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A St Kilda Trail (Slighe Hiort) linking North Uist, Harris and Uig in Lewis has been formally endorsed by representatives of three projects.
A Memorandum of Understanding, which defines areas of collaboration, was signed when they met at Seallam in Northton last week.
Slighe Hiort is part of the Outer Hebrides Destination Development programme, which is proposed to receive funding of up to £8m from the UK and Scottish Governments as part of the Islands Growth Deal – a 10-year investment programme jointly funded by the UK and Scottish governments, the three island councils and their partners from the
public, academic and business sectors.
Each of the St Kilda projects, which have benefited from financial and
developmental assistance from Highlands and Islands Enterprise (HIE) and Comhairle nan Eilean Siar, will interpret different aspects of St Kilda’s natural and cultural heritage.
The clifftop location of Ionad Hiort in Uig evokes remoteness and isolation while still being accessible to visitors.
It will be principally a Gaelic centre, reflecting the language of St Kilda, and will provide extensive digital and archival interpretation both internally and externally with interpretation incorporated into pathways and upgraded wartime buildings.
Iain Buchanan, chairman of Ionad Hiort, said: ‘Although we’ve had our MOU [memorandum of understanding] in draft format for a number of years, it is always reassuring to see signatures on such documents and I very much hope the Hiort groups can work collaboratively for many years to come.’
Then there is Sealladh Hiort – the St Kilda Viewpoint Centre in North Uist – which is closest to the St Kilda archipelago and has the best direct views of the islands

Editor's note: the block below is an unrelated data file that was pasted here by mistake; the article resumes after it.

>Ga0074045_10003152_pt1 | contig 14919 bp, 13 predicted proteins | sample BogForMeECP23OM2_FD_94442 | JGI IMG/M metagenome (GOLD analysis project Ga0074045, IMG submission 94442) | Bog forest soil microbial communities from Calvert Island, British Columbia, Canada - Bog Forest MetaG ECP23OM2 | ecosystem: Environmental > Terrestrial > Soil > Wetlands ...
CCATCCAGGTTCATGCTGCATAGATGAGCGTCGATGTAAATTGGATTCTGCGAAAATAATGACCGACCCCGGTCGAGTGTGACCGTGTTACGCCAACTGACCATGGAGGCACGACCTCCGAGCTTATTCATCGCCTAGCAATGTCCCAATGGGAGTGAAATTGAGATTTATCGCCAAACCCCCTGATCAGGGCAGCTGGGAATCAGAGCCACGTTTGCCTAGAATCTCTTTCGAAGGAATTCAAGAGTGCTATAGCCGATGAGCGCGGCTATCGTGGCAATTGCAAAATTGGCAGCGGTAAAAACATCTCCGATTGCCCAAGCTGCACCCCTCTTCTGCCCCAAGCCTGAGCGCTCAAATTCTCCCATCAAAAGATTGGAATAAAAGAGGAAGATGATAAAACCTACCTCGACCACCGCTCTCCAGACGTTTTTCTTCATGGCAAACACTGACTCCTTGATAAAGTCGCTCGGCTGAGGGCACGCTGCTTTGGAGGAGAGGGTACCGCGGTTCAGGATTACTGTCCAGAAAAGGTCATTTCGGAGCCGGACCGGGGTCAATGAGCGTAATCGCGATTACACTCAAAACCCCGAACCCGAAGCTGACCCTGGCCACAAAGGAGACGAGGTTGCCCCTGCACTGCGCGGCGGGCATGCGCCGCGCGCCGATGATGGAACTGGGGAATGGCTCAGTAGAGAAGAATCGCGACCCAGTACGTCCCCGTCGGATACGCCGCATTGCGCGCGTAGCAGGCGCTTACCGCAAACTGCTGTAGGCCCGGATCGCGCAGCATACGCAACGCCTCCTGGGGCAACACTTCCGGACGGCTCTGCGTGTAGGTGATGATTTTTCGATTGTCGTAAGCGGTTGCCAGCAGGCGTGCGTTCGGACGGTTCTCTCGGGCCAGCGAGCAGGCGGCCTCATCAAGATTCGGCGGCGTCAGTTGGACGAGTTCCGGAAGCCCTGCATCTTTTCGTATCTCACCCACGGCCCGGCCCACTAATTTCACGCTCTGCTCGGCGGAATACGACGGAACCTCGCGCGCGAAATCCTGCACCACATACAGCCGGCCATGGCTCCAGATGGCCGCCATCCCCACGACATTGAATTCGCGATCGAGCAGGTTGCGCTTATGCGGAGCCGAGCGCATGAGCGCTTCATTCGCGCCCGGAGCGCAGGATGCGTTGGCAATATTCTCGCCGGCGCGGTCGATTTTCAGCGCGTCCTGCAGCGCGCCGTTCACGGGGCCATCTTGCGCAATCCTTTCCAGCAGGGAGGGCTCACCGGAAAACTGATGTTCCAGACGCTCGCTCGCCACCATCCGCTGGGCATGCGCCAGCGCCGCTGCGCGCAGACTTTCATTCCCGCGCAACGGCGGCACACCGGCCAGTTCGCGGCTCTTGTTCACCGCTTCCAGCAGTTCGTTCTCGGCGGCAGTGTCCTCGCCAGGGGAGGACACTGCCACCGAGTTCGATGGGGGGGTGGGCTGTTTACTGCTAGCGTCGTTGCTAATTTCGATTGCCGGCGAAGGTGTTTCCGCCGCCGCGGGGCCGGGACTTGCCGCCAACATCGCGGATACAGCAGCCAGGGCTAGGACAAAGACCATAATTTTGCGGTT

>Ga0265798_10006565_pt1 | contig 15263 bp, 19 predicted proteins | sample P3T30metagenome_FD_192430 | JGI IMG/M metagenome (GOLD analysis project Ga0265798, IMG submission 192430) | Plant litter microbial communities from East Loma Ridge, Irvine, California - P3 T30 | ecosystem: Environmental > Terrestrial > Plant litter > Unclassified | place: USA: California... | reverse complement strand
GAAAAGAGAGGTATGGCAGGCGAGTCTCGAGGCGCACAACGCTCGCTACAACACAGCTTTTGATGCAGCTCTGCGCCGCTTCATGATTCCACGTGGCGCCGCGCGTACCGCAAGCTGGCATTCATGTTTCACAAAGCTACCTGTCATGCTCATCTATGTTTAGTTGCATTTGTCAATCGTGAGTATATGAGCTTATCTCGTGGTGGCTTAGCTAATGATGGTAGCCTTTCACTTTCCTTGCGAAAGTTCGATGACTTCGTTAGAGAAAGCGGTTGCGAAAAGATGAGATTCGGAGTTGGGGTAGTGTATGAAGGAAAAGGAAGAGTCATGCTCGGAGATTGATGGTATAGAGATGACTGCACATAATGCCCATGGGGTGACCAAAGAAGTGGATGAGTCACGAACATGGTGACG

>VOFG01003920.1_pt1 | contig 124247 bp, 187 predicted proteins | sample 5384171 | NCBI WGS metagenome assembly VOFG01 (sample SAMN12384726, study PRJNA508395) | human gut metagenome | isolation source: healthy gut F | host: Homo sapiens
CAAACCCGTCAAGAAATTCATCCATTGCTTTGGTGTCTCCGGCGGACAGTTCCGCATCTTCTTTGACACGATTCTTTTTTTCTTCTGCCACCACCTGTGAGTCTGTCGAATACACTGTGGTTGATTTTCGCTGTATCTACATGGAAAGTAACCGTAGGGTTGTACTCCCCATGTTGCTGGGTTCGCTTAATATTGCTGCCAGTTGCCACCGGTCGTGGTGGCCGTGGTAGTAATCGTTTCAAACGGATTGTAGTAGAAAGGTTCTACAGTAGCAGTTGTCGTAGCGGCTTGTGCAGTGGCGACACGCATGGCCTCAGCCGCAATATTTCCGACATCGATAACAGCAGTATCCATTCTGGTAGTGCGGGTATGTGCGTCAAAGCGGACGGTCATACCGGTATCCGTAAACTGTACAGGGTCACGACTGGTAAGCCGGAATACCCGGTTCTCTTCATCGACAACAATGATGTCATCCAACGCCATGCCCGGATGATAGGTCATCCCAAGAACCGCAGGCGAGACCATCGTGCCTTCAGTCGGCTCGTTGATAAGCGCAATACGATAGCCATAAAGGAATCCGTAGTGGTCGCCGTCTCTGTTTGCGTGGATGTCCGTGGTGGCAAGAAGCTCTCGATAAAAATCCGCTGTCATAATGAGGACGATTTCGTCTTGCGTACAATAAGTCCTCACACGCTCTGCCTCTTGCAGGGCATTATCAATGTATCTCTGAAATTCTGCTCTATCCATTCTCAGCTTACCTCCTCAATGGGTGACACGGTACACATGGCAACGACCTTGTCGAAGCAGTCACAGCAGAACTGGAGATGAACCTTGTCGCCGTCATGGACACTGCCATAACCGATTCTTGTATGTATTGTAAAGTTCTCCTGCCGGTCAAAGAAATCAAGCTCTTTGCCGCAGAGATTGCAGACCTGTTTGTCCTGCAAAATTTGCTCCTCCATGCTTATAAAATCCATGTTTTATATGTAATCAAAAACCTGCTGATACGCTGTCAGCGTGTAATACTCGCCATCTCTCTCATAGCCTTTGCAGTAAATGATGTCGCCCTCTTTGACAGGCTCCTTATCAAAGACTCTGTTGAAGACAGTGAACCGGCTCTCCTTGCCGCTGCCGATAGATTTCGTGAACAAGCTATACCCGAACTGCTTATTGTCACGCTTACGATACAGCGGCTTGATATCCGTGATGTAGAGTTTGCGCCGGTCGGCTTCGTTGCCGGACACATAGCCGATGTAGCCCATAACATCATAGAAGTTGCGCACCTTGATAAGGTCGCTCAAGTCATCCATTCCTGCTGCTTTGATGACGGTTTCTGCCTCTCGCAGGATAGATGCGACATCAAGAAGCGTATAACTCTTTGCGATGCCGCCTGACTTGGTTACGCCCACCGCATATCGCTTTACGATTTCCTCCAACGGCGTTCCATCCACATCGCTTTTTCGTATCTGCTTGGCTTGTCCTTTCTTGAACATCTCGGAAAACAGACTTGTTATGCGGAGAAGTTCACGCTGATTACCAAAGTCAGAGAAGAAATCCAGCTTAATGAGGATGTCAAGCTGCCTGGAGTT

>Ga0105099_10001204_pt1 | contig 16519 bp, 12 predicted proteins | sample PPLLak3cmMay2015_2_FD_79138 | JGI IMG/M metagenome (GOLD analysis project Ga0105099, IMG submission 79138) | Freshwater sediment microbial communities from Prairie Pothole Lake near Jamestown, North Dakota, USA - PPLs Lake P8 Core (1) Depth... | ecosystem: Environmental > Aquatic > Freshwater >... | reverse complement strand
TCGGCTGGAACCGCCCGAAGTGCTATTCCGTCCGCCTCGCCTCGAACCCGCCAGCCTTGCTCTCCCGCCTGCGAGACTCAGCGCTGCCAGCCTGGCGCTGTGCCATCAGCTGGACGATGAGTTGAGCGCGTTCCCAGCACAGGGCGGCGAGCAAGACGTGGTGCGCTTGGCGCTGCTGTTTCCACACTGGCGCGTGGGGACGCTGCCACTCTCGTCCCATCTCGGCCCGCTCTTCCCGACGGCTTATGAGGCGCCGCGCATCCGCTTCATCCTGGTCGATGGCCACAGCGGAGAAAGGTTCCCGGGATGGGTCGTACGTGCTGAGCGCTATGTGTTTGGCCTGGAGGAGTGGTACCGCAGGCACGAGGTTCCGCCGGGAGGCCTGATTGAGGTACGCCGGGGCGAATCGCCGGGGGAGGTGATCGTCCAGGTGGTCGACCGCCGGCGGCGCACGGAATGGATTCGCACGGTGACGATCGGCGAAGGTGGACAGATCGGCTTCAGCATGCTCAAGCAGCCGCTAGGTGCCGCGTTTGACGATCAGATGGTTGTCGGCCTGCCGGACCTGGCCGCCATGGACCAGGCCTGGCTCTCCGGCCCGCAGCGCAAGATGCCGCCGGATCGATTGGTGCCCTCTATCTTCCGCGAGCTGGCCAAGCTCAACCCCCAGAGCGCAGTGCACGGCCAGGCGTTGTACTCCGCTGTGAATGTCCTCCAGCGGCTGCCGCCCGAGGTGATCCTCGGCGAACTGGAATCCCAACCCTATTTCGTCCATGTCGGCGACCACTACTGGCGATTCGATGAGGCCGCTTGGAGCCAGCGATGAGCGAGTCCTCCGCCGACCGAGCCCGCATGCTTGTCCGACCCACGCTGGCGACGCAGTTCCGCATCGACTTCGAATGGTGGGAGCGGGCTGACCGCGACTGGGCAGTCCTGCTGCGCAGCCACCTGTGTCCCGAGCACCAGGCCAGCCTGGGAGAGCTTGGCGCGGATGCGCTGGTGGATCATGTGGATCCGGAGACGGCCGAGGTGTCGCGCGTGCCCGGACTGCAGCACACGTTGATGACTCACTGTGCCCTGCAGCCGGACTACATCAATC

on clear days.
The proposed centre has been located and designed to maximise the potential of this view and digital technology will be used to enhance it.
Whilst keeping St Kilda as its core theme, other displays and interpretations in the viewpoint centre will differentiate this from the other Slighe Hiort projects by also focusing on other outlying Hebridean islands which have had similar cultural and natural histories to St Kilda, several of which will be visible from the centre, and also St Kilda’s modern role in defence and maritime matters.
Alasdair MacEachen, chairman of Sealladh Hiort, said: ‘Members of the Uist St Kilda Centre project, Sealladh Hiort, are delighted to reach this stage and to sign off our agreed collaboration with both Lewis and Harris projects, as we jointly move forward with our plans to promote the various aspects of the story of St Kilda, the place and its people.’
Lastly, the Harris project, Seallam Hiort na Hearadh, will have its base at the world-renowned genealogical centre in Northton.
Bill Lawson, who founded Seallam with his late wife Chris, said: ‘Chris and myself spent a lifetime creating a resource on St Kilda and other islands. My main interest now is in preserving that for the future.’
The project will use digital technology to create interactive experiences enabling understanding of who the people of St Kilda were, how they lived and what became of them.
The MoU commits the three projects to, ‘raise the profile of St Kilda and its cultural and natural history, through co-ordination of the activities of its member groups for the benefit of the whole Western Isles’.